It's hard when it's an irrational fear to us, but to them it's really real. And the tantrums, well, they take on a new level of intensity at this age, huh? The hysterics I addressed on the "stop crying" thread at the top of the page here. We're not really having any violence issues accompanying it, but I would probably address them as I did when he went through his hitting phase, which is to just validate his emotion and state that while the emotion itself and expressing it is OK, I will not allow him to hurt me in the process. And remove myself from his swing range.

I forgot myself yesterday and started to get into a tantrum/power struggle with DS about some yogurt and a nice shirt he had on that I didn't want to get messy and wanted him to take off while he ate it, but he was seemingly terrified of being shirtless (which he has done countless tiems before with no issue whatsoever), and he absolutely melted down - and I was not helping because I was totally focused on the shirt staying clean (I know, I know - it's just a shirt - in my weak defense, we're traveling and I only ahve a few shirts for him packed - I know, totally weak.). But thankfuly I snapped out of it after a couple minutes and we worked out a solution (a towel tied around his neck like a bib), so the tears stopped and I got a grip.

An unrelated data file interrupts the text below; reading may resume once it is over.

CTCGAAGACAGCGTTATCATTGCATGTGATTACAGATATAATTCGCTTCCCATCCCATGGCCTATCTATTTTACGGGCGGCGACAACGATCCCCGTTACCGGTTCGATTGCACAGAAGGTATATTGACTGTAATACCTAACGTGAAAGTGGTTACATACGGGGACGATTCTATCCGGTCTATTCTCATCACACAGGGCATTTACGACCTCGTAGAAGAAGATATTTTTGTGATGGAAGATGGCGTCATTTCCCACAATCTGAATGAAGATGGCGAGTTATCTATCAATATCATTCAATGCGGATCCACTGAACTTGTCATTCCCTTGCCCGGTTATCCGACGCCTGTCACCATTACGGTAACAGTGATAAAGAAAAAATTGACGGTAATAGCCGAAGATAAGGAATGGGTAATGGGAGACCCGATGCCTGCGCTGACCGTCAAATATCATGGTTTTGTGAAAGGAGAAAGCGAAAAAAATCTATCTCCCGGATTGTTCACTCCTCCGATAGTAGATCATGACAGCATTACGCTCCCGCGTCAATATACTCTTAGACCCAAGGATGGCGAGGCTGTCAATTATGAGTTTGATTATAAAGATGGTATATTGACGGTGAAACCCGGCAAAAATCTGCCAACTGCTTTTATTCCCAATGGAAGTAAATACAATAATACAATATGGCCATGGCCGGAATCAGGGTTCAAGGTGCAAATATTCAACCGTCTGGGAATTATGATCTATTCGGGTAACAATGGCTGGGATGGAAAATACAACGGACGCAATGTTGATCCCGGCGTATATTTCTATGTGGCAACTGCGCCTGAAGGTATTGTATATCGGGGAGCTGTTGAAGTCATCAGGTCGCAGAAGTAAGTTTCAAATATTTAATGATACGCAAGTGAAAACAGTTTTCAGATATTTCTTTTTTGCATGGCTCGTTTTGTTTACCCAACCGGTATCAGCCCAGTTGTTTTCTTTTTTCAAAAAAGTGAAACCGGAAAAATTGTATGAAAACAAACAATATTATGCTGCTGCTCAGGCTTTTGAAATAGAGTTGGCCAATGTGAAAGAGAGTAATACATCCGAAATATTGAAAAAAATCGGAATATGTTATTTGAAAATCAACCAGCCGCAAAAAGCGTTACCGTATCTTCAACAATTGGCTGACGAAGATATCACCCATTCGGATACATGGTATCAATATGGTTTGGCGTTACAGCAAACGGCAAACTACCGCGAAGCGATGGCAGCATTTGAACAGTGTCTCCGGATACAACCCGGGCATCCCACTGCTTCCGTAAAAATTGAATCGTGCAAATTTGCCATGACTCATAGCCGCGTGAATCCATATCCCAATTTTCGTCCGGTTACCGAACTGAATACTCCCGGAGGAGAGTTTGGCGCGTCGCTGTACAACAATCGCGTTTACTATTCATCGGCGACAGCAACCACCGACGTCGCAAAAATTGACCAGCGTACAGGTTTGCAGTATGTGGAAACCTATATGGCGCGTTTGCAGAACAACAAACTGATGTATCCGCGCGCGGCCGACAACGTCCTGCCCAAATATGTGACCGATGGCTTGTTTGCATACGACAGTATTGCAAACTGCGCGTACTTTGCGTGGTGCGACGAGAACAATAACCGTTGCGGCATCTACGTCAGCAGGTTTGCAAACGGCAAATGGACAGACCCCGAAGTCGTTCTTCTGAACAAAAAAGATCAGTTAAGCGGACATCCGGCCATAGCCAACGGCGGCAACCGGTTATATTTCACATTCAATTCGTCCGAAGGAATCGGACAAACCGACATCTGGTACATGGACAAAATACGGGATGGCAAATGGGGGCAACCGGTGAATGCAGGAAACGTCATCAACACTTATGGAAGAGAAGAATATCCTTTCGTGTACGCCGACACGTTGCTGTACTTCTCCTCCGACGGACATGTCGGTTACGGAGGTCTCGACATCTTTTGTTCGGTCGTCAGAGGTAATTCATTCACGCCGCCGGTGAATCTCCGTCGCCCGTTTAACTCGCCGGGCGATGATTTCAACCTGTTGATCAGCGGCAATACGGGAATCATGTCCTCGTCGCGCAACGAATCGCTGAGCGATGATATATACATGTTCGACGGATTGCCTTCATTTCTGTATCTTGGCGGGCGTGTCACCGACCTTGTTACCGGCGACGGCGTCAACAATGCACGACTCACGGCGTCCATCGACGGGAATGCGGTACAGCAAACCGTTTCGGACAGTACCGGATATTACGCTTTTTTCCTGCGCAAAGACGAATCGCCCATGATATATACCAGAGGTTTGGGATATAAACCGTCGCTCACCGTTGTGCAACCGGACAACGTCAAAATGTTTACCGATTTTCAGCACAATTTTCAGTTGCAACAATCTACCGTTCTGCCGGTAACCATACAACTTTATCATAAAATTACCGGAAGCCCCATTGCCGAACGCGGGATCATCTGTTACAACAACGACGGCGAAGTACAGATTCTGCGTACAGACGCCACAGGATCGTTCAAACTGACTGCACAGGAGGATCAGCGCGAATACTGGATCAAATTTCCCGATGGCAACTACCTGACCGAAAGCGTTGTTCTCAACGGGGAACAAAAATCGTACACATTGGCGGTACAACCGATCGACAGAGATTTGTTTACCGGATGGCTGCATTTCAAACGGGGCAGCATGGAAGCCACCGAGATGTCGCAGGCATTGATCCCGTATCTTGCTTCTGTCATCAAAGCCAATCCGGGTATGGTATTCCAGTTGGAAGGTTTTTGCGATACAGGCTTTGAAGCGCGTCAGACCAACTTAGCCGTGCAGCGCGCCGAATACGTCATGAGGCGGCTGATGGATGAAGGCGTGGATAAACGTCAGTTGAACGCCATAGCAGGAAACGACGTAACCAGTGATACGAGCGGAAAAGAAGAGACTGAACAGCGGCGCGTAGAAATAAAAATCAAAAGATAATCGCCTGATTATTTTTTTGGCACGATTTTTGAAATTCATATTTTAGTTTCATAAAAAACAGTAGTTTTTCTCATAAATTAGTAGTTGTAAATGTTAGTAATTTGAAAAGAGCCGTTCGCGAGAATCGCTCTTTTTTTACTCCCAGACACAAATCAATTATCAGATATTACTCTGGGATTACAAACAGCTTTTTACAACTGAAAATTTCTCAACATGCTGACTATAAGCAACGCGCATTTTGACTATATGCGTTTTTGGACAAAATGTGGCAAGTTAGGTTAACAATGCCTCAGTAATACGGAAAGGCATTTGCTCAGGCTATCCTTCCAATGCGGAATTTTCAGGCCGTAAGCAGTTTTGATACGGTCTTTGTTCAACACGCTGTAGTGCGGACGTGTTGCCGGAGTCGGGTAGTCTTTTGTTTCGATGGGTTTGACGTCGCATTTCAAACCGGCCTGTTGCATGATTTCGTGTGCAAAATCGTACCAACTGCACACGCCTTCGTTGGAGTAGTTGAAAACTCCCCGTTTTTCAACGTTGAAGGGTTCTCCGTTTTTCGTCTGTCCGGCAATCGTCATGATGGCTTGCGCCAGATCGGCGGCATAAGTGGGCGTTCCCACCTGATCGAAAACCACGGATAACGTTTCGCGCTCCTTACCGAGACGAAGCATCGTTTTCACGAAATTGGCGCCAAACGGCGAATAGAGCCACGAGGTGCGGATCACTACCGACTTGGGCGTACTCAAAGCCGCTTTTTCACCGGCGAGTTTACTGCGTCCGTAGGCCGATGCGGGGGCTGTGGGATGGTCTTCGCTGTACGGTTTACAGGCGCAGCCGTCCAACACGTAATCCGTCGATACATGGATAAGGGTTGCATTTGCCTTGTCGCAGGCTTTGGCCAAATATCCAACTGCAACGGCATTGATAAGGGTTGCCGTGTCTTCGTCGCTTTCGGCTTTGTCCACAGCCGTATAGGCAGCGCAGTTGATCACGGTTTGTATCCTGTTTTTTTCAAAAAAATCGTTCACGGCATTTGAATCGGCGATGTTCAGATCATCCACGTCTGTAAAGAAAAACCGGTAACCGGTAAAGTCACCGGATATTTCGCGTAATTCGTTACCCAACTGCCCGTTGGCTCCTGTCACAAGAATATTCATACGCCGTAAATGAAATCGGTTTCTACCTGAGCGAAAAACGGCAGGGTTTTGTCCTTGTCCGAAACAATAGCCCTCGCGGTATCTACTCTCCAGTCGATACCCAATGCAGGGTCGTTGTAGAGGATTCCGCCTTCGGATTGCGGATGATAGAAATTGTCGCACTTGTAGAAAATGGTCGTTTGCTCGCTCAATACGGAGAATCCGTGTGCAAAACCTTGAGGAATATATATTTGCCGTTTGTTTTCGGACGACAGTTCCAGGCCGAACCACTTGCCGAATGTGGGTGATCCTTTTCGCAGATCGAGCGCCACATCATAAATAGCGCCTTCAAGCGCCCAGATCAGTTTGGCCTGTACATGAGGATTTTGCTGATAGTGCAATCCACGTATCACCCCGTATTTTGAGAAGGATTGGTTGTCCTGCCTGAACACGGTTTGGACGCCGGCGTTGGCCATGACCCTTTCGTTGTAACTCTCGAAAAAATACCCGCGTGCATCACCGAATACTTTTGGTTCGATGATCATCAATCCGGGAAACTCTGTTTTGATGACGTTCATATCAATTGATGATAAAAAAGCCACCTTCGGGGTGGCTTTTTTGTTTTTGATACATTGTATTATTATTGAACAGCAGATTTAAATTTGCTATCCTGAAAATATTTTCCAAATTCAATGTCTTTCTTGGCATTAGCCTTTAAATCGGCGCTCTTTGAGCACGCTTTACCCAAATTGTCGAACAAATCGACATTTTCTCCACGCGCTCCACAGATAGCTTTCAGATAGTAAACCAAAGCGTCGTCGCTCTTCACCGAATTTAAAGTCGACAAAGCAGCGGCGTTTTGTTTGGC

Three is more challenging in many ways than 2 was. However, 2-1/2 to 3 years old has been my LEAST favorite stage thus far. Thankfully we're past that least, for now. Until the next least favorite stage.

Heather, WAHM to DS (01/04)DD (06/06). Wed to DH(09/97)
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#8 of 10 Old 05-28-2007, 10:30 PM
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yes yes
is all i have to say and maybe "us too"

it feels hard...

but speaking from the end of 3's (my dd turns 4 in aug) i am seeing a lot of the light at the end of the tunnel//

she will on her own choice go under the table to take some space when she starts to freak out sometimes (her choice of place)